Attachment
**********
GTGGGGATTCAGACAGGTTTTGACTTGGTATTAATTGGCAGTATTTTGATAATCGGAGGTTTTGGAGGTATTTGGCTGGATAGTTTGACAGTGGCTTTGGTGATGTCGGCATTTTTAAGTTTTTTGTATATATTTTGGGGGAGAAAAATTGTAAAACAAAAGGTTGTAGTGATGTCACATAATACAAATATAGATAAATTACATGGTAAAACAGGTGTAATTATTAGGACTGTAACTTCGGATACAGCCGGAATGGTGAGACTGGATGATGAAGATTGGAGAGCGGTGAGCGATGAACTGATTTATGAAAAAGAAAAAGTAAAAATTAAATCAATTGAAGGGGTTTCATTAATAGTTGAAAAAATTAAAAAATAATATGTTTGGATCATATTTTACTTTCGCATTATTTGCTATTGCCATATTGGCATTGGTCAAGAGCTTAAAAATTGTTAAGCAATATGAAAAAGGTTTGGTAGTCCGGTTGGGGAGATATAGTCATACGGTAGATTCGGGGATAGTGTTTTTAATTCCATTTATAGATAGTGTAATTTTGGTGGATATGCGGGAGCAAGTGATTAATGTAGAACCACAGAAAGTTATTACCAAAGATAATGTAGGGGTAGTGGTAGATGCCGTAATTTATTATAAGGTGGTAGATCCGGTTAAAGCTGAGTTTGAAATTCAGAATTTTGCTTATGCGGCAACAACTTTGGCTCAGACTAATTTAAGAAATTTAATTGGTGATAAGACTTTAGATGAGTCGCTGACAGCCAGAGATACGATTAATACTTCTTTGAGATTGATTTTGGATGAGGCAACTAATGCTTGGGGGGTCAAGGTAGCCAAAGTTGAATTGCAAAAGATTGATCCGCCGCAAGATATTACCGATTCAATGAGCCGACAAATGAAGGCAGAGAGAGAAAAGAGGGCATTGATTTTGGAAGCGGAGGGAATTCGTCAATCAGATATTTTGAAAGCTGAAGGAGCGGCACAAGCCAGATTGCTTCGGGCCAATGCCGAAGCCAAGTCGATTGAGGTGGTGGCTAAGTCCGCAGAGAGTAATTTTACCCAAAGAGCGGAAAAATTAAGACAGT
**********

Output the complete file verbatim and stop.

GTGGGGATTCAGACAGGTTTTGACTTGGTATTAATTGGCAGTATTTTGATAATCGGAGGTTTTGGAGGTATTTGGCTGGATAGTTTGACAGTGGCTTTGGTGATGTCGGCATTTTTAAGTTTTTTGTATATATTTTGGGGGAGAAAAATTGTAAAACAAAAGGTTGTAGTGATGTCACATAATACAAATATAGATAAATTACATGGTAAAACAGGTGTAATTATTAGGACTGTAACTTCGGATACAGCCGGAATGGTGAGACTGGATGATGAAGATTGGAGAGCGGTGAGCGATGAACTGATTTATGAAAAAGAAAAAGTAAAAATTAAATCAATTGAAGGGGTTTCATTAATAGTTGAAAAAATTAAAAAATAATATGTTTGGATCATATTTTACTTTCGCATTATTTGCTATTGCCATATTGGCATTGGTCAAGAGCTTAAAAATTGTTAAGCAATATGAAAAAGGTTTGGTAGTCCGGTTGGGGAGATATAGTCATACGGTAGATTCGGGGATAGTGTTTTTAATTCCATTTATAGATAGTGTAATTTTGGTGGATATGCGGGAGCAAGTGATTAATGTAGAACCACAGAAAGTTATTACCAAAGATAATGTAGGGGTAGTGGTAGATGCCGTAATTTATTATAAGGTGGTAGATCCGGTTAAAGCTGAGTTTGAAATTCAGAATTTTGCTTATGCGGCAACAACTTTGGCTCAGACTAATTTAAGAAATTTAATTGGTGATAAGACTTTAGATGAGTCGCTGACAGCCAGAGATACGATTAATACTTCTTTGAGATTGATTTTGGATGAGGCAACTAATGCTTGGGGGGTCAAGGTAGCCAAAGTTGAATTGCAAAAGATTGATCCGCCGCAAGATATTACCGATTCAATGAGCCGACAAATGAAGGCAGAGAGAGAAAAGAGGGCATTGATTTTGGAAGCGGAGGGAATTCGTCAATCAGATATTTTGAAAGCTGAAGGAGCGGCACAAGCCAGATTGCTTCGGGCCAATGCCGAAGCCAAGTCGATTGAGGTGGTGGCTAAGTCCGCAGAGAGTAATTTTACCCAAAGAGCGGAAAAATTAAGACAGT